Skip to Content

Russia’s choice: save the ruble – or the oligarchs?

Russian President Vladimir Putin Attends A Meeting With Ministers Of The Russian GovernmentRussian President Vladimir Putin Attends A Meeting With Ministers Of The Russian Government
Elvira's thousand-yard stare is getting better with practice.Photograph by Sasha Mordovets — Getty Images

Who’d be Elvira Nabiullina?

In December, Russia’s central bank chief ramped her key interest rate up to an eye-watering 17% in an attempt to stop a run on the currency. She succeeded in the short term, but at the price of stopping the supply of credit to everyone not on first-name terms with President Vladimir Putin.

On Friday, she reversed course, cutting the key rate to 15% after a barrage of criticism from a barrage of big business.

As is generally the case in this kind of dilemma, it won’t be clear for a month or two many Russian businesses will be saved by this. What is clear immediately is the hit that ordinary Russians will have to take, absent a rebound in the oil price to support the country’s battered currency.

The ruble fell to its lowest level this year, hitting RUB71.81 against the dollar before apparent intervention by the central bank drove it back to 70.50. At the time of writing, it’s heading for another all-time record low close.

Ruble trouble.

 

Normally, with a struggling economy, loosening monetary policy to restore the international competitiveness of industry is a pretty sensible idea. Greece and Italy would just love to do it. Japan’s been doing it for years. But none of them already has an inflation rate of over 13% and rising.

Russia is dependent on imports for most things, from food (over 40%) to consumer durables and pharmaceuticals, so a drop in the exchange rate automatically means a drop in living standards. Prices rose by more in December alone (2.6%) than they have in Spain in the last three years. Rocketing inflation meant that real incomes fell last year for the first time since Putin took power in 2000.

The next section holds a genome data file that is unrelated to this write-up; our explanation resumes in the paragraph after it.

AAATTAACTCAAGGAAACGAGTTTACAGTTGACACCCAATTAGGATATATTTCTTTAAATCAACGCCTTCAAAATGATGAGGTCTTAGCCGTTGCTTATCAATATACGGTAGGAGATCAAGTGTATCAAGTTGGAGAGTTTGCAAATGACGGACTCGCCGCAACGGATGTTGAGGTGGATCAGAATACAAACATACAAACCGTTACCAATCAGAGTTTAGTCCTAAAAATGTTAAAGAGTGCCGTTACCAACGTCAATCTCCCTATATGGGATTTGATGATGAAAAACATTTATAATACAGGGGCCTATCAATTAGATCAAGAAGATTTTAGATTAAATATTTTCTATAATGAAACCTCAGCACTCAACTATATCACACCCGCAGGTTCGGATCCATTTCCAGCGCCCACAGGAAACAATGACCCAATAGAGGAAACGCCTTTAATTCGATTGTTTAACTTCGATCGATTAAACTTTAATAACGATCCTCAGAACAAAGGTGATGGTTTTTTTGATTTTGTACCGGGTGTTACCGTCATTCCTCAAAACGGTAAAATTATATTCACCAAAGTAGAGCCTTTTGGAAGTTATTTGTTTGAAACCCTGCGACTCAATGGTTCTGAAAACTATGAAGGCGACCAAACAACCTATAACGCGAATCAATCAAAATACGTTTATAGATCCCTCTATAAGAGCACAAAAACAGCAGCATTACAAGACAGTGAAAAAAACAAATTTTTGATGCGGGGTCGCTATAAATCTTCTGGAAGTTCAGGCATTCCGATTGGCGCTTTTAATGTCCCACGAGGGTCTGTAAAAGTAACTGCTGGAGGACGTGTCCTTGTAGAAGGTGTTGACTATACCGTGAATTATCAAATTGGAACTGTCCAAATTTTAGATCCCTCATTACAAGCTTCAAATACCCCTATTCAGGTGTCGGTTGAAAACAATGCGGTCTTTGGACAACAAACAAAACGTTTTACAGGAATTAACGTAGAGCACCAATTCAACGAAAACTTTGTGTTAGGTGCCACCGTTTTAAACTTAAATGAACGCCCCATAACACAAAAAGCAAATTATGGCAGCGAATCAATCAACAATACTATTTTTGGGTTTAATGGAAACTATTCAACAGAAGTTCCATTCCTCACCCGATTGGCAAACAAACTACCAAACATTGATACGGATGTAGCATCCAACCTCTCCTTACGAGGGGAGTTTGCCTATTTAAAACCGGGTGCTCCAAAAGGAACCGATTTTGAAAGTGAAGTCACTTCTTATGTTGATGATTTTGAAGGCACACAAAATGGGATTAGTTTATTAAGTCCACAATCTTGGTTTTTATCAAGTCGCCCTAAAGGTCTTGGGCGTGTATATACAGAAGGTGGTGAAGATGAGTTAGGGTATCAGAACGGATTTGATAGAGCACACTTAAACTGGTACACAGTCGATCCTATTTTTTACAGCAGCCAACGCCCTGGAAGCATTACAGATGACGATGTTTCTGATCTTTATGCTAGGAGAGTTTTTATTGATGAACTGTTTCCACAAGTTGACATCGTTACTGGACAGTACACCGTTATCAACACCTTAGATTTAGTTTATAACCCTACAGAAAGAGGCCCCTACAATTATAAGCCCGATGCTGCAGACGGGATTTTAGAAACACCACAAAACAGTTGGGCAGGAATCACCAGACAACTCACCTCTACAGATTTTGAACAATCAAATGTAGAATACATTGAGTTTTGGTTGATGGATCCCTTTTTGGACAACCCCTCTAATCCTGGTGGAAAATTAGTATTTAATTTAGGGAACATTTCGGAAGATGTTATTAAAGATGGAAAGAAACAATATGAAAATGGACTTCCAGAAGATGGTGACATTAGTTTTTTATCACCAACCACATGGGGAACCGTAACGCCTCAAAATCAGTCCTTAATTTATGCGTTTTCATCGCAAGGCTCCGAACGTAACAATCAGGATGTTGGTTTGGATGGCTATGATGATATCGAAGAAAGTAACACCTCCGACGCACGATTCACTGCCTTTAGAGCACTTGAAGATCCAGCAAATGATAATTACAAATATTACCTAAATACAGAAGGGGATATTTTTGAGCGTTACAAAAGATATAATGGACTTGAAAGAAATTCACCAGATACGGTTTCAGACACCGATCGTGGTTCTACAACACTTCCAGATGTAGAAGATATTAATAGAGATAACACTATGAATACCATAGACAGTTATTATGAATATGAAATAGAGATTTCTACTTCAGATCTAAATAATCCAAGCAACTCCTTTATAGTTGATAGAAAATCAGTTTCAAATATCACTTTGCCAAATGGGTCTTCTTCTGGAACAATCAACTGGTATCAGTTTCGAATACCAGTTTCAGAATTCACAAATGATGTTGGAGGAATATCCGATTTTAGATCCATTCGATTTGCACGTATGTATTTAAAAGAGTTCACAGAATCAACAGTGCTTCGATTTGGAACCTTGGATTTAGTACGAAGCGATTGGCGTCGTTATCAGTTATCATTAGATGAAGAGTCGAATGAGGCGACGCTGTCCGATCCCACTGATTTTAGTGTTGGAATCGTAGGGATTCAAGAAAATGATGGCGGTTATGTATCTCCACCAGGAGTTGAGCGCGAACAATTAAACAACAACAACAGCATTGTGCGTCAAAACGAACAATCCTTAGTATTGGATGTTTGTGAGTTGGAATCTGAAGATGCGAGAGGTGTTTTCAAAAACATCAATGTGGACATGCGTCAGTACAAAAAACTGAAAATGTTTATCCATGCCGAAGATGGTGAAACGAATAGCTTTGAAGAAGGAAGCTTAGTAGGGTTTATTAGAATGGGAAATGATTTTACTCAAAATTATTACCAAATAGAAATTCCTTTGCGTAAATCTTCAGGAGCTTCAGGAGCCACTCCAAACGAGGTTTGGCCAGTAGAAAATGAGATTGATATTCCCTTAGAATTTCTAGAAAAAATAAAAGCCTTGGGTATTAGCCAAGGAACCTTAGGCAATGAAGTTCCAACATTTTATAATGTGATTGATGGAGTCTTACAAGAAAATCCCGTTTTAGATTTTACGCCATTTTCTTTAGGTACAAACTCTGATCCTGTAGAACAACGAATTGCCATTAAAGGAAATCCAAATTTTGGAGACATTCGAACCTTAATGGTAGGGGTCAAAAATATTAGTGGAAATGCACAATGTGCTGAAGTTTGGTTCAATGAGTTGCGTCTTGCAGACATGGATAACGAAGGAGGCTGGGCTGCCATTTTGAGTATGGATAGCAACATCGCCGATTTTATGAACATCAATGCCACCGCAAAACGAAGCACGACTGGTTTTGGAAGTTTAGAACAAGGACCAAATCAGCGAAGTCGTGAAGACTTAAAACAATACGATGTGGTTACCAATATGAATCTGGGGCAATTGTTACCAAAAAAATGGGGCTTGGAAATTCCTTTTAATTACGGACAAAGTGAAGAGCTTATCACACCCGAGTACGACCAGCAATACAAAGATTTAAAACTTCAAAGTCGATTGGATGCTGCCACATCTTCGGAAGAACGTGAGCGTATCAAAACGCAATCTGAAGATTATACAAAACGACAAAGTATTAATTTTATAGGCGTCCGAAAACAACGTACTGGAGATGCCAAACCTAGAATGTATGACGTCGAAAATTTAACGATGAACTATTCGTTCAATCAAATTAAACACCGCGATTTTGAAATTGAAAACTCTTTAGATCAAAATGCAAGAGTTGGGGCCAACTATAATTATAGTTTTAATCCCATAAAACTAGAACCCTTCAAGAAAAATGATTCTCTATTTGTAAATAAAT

The CBR justified its rate cut Friday by saying it expects inflationary pressures to ease later this year as a result of what it did in December, but the collateral damage is that the economy will shrink at an annualized rate of 3.2% in the first half of this year.

The damage is visible pretty much everywhere: General Motors Corp. (GM) Friday announced its second price increase in five weeks for its Chevrolet Niva models, and said it would suspend production at its assembly plant in St. Petersburg for two months from mid-March. Ford and Volkswagen have also reported major hits to earnings from losses in Russia.

Other sectors are also suffering, albeit for different reasons. Carlsberg SA (CABJF) said Wednesday it would close two of its 10 breweries in Russia, even though beer doesn’t need any expensive imported inputs, and even though it can finance operations from its home country Denmark at rates near to zero. It doesn’t help that the government has tripled excise duty on beer in the last couple of years in a bid to crack down on alcoholism.

It would be an exaggeration to write Russia’s economy off completely: industrial production was actually up 3.9% on the year in December, thanks mainly to the key oil and gas industry. Steel company OAO NLMK said core profits in 2014 were the best in four years, as the cheaper ruble increased its export margins. Meat and dairy producers also stepped up to the challenge of replacing E.U. and U.S. produce banned by sanctions, though whether Smolensk’s mozzarella represents an improvement on Italy’s is a moot point.

But as aluminum producer Rusal CEO Oleg Deripaska said last week, it’s going to be difficult for industry to substitute imports with local production if interest rates are at 30% and banks are crippled by souring loan books.

Nabiullina has a long tightrope walk ahead of her–and no shortage of people firing at her from both sides.

 

Watch more about the Russian economy from Fortune’s video team: